Search for Dark Matter Produced in Association with a Higgs Boson Decaying to bb̅ with the ATLAS Experiment
This event is part of the PhD Final Oral Exams.
Dissertation Committee: John Butler, Kevin Black, Claudio Chamon, Zeynep Demiragli, Kenneth Lane
Astronomical and cosmological observations suggest that 80% of the matter content of the universe is made up of dark matter. However, except for its gravitational interactions with ordinary matter particles, there is no evidence of its interactions via other known forces. A variety of extensions to the Standard Model of particle physics predict the existence of a weakly interacting massive particle which can account for the existence of dark matter. Even though these hypothetical particles can explain the abundance of dark matter in the universe, previous searches showed no direct evidence of their existence. In this thesis, a search for dark matter production in proton-proton collisions at the Large Hadron Collider (LHC) at CERN is presented.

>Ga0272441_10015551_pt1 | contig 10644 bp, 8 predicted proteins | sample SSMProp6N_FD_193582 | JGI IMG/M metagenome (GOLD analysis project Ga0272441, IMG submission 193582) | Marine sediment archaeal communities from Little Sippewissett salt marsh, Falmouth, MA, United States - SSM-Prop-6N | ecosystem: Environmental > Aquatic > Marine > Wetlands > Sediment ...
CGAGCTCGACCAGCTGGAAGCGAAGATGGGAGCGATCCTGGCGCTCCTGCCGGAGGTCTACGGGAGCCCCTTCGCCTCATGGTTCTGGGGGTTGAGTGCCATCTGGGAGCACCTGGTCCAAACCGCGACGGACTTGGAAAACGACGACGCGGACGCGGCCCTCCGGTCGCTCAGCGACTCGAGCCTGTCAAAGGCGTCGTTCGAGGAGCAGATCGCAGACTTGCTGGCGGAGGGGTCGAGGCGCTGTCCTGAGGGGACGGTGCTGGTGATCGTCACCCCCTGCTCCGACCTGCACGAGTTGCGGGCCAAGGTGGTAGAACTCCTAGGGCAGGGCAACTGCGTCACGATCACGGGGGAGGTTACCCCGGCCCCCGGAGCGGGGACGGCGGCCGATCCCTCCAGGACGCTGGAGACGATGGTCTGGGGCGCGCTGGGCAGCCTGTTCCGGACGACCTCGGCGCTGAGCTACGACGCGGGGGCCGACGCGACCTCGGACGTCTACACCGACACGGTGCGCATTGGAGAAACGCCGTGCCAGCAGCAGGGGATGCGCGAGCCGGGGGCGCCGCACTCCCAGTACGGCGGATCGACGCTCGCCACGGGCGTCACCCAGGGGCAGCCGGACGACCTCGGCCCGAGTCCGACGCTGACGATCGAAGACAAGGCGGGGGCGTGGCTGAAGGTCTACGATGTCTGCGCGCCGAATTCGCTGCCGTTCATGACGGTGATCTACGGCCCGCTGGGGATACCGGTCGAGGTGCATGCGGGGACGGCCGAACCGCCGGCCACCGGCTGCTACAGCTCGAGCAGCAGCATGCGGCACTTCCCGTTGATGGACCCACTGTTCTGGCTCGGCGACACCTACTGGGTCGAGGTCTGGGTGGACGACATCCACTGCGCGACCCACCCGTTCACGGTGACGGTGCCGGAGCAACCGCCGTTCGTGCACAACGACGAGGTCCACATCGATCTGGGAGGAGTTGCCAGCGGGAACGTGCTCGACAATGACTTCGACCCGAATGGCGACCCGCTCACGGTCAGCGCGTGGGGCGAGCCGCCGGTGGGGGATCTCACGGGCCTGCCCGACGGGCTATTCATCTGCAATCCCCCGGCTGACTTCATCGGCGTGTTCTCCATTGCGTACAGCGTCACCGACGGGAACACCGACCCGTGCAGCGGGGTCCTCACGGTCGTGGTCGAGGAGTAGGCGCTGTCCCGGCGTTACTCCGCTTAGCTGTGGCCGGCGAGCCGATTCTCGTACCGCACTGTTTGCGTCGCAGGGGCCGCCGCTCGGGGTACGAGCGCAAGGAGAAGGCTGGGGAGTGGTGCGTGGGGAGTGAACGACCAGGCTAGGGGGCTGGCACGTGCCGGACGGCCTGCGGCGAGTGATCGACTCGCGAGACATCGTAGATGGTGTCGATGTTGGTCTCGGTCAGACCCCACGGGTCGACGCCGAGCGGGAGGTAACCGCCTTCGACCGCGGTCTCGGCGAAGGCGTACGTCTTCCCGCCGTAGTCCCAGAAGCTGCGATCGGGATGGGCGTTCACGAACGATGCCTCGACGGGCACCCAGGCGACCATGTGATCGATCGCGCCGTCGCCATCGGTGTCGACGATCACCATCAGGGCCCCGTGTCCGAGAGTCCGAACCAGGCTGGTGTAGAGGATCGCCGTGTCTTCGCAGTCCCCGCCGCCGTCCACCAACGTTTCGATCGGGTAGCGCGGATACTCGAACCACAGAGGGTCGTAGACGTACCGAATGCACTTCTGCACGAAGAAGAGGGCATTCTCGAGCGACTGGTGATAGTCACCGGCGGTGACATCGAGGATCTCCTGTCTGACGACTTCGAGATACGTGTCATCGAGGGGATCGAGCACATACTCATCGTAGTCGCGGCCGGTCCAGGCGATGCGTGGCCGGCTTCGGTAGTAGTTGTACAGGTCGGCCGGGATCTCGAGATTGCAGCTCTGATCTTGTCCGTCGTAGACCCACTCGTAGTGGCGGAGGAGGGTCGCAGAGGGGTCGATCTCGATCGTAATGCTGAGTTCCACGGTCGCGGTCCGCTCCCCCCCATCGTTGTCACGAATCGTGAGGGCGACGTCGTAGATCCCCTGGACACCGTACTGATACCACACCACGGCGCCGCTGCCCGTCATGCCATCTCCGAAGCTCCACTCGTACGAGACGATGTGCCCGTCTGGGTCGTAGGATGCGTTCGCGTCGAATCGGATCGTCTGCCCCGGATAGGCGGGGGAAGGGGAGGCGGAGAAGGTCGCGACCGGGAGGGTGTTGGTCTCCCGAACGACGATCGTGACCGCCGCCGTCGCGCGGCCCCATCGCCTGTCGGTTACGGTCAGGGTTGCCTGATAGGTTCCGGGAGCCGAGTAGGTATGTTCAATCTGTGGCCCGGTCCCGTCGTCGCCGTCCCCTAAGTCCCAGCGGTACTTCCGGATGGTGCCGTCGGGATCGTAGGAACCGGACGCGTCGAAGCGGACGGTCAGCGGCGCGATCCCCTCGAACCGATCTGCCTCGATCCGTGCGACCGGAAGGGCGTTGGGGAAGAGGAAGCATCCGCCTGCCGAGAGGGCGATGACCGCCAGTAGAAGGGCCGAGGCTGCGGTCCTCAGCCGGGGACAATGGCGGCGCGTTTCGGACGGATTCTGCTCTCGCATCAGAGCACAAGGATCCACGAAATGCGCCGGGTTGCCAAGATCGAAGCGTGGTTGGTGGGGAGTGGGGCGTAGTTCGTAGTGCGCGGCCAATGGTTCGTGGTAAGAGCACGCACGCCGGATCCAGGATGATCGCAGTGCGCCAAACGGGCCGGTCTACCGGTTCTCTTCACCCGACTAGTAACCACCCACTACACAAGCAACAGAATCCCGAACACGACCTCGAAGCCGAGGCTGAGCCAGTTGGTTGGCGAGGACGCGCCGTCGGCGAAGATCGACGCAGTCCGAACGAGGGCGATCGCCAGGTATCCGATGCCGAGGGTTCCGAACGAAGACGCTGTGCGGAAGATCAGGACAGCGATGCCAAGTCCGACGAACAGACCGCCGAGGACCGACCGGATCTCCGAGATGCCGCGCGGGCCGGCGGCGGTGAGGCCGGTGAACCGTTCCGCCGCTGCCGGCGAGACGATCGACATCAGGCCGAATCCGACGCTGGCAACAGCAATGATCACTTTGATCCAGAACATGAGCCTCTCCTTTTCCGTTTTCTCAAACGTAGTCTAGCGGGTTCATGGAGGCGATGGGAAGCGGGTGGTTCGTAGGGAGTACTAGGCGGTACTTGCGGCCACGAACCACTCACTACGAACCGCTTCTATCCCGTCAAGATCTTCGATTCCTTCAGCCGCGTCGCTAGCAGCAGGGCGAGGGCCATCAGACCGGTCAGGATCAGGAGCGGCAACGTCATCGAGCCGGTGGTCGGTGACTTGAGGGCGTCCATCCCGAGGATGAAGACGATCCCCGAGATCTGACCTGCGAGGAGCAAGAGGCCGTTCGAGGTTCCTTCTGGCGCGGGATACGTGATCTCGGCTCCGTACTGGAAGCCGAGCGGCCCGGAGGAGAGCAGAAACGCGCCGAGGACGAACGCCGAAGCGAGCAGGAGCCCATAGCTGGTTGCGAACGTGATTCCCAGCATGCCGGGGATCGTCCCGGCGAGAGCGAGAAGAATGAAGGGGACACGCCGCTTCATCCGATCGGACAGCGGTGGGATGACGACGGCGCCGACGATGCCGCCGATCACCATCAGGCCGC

The observation of a new particle compatible with the Standard Model Higgs boson in 2012 by the ATLAS and CMS experiments at the LHC enabled new search channels for dark matter production at particle colliders. This thesis describes a search for dark matter produced in association with a Higgs boson decaying to a bottom quark and an anti-bottom quark (bb̅) with the ATLAS experiment. The search was conducted using proton-proton collision data gathered from 2015 and 2016 at a center-of-mass energy of 13 TeV at the LHC. The analysis is performed by selecting final states compatible with a Higgs boson decaying to a bb̅ pair recoiling against dark matter particles which are detected as large missing transverse energy. The observations show no significant deviation from Standard Model expectations without dark matter. The results are converted to limits on the parameter space of a Z'-2HDM signal model as well as limits on production cross sections of beyond the Standard Model processes with the same final state signature of a Higgs boson and large missing transverse energy, without any further assumptions.